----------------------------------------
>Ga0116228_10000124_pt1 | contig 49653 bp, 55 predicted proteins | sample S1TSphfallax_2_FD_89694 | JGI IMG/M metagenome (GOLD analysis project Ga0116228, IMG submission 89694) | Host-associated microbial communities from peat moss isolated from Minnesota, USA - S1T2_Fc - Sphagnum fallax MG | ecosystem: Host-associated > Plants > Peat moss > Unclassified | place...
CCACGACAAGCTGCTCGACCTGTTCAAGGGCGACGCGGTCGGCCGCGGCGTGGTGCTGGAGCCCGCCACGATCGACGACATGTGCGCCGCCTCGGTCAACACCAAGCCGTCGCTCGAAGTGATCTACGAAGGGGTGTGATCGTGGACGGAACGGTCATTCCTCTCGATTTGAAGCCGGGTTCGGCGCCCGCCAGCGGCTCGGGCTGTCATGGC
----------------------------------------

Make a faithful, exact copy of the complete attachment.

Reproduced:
>Ga0116228_10000124_pt1 | contig 49653 bp, 55 predicted proteins | sample S1TSphfallax_2_FD_89694 | JGI IMG/M metagenome (GOLD analysis project Ga0116228, IMG submission 89694) | Host-associated microbial communities from peat moss isolated from Minnesota, USA - S1T2_Fc - Sphagnum fallax MG | ecosystem: Host-associated > Plants > Peat moss > Unclassified | place...
CCACGACAAGCTGCTCGACCTGTTCAAGGGCGACGCGGTCGGCCGCGGCGTGGTGCTGGAGCCCGCCACGATCGACGACATGTGCGCCGCCTCGGTCAACACCAAGCCGTCGCTCGAAGTGATCTACGAAGGGGTGTGATCGTGGACGGAACGGTCATTCCTCTCGATTTGAAGCCGGGTTCGGCGCCCGCCAGCGGCTCGGGCTGTCATGGC